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Zurich, May 29 Sepp Blatter was re-elected as the president of the world football governing body, FIFA, for the fifth consecutive time as he defeated lone challenger, Jordan’s Prince Ali bin al-Hussein. Prince Ali conceded defeat as he got only 73 votes in the first round of the election, while Blatter, FIFA president since 1998, bagged 133 votes at the FIFA Congress that has 209 members but three votes were deemed invalid. Also Read - FIFA Cancels Next Year's U-17 Women's World Cup in India, Allots it 2022 Edition
The presidential race was heading towards the second round as Blatter failed to get a two-thirds majority, garnering only 133, seven short of the votes required. But Prince Ali conceded defeat as it was more than obvious that 79-year-old Swiss would walk away winner in the second round that required only 105 votes for victory. Also Read - Lionel Messi's Goal Disallowed by VAR During Argentina-Paraguay World Cup 2022 Qualifier Creates Controversy
The result comes in the wake of the graft scandal that rocked the football world when Swiss law enforcement authorities swooped down on a hotel Wednesday and arrested seven FIFA officials, including two vice-presidents.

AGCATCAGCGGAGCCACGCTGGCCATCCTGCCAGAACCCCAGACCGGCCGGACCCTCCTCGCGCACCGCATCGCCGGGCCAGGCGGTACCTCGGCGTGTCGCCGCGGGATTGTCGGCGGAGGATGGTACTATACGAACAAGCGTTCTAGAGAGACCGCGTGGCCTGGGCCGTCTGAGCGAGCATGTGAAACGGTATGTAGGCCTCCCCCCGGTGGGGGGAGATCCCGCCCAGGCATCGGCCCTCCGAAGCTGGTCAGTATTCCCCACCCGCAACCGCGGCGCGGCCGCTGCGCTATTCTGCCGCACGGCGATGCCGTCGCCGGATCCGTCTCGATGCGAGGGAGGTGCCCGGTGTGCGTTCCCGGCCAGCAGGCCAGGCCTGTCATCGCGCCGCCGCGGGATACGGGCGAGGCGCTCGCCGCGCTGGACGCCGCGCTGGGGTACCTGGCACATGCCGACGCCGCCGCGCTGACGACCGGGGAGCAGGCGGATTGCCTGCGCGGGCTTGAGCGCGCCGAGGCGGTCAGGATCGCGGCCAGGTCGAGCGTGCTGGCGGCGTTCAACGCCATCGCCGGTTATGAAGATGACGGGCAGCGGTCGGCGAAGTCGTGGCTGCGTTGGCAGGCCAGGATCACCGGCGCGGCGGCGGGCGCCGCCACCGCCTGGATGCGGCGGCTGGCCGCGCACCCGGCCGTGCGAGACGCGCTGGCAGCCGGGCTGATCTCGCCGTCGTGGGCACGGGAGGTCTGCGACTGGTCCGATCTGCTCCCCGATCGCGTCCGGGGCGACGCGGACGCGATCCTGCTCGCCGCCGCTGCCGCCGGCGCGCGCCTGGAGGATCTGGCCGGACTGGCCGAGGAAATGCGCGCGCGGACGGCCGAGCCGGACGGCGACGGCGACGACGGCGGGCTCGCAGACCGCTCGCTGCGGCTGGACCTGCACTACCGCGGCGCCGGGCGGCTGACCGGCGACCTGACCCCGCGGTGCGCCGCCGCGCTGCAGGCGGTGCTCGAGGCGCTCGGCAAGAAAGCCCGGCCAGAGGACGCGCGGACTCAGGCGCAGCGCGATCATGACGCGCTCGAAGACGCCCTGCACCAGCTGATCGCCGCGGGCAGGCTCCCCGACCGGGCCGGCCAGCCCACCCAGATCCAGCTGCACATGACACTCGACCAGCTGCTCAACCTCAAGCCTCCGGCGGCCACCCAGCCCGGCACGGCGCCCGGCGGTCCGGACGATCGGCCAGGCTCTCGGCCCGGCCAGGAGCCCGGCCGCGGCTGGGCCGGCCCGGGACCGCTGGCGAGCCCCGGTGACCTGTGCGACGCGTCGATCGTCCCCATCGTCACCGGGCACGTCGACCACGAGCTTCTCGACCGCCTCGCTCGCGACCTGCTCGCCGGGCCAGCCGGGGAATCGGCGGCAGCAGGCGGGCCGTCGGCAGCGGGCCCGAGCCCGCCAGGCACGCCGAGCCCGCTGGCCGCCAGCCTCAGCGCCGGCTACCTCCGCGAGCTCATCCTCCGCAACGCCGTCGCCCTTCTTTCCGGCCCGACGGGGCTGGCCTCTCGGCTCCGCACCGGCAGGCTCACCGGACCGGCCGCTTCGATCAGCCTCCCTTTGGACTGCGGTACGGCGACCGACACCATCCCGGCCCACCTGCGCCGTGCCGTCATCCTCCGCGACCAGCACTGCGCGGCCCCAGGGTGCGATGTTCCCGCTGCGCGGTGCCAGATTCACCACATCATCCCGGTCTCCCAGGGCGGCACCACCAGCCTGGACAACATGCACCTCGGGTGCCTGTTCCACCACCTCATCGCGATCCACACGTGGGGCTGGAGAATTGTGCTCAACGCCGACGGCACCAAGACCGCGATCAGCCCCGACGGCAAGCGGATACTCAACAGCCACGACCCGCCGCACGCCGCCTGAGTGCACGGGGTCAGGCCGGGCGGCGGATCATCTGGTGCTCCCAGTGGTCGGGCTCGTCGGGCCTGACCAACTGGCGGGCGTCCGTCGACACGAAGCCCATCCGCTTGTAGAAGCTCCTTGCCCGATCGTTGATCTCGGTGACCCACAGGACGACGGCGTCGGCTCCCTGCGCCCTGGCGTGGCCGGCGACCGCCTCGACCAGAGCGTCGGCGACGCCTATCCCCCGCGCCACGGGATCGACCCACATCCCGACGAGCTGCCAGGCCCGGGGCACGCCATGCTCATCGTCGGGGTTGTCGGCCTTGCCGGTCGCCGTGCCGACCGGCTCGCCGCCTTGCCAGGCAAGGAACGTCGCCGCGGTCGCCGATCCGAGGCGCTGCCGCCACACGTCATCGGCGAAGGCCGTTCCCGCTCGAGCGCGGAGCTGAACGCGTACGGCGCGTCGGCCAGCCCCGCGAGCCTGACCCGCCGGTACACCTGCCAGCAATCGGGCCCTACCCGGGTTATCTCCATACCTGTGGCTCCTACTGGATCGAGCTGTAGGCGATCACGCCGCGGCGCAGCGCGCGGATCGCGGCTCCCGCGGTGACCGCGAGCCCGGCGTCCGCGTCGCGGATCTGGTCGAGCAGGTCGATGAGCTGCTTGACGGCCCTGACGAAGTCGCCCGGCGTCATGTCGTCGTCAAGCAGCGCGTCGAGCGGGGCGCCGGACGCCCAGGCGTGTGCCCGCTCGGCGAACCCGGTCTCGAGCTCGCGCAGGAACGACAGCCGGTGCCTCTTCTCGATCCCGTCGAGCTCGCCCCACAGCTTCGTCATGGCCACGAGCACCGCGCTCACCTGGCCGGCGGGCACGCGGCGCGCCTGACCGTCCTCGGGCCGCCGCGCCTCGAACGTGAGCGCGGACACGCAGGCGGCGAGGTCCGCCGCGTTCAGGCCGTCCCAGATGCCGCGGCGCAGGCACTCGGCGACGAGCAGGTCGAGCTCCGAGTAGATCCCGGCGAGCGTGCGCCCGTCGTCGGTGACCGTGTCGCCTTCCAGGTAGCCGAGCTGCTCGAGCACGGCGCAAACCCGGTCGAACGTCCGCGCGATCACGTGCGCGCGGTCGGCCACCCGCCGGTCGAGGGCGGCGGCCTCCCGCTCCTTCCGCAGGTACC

This was done because of a request from the US Justice Department which said that nine FIFA officials, including the two vice-presidents, and five corporate executives, were being charged with “racketeering, wire fraud and money laundering conspiracies, among other offences, in connection with the defendants’ participation in a 24-year scheme, since the 1990s, to enrich themselves through the corruption of international football”.
In explaining why the US Justice Department was prosecuting leaders of FIFA, Attorney General Loretta Lynch had said the defendants and their co-conspirators partially planned their scheme in the US, used the US banking system to pay bribes and “planned to profit from their scheme in large part through promotional efforts directed at the growing US market for football”.
Apart from this, Swiss prosecutors have launched a separate investigation into the bidding process for the World Cup tournaments in 2018 in Russia and 2022 in Qatar.
Many of Fifa’s major sponsors, including Coca-Cola, Visa, Adidas, McDonald’s, Hyundai Motor and Budweiser, have expressed concern over the investigations.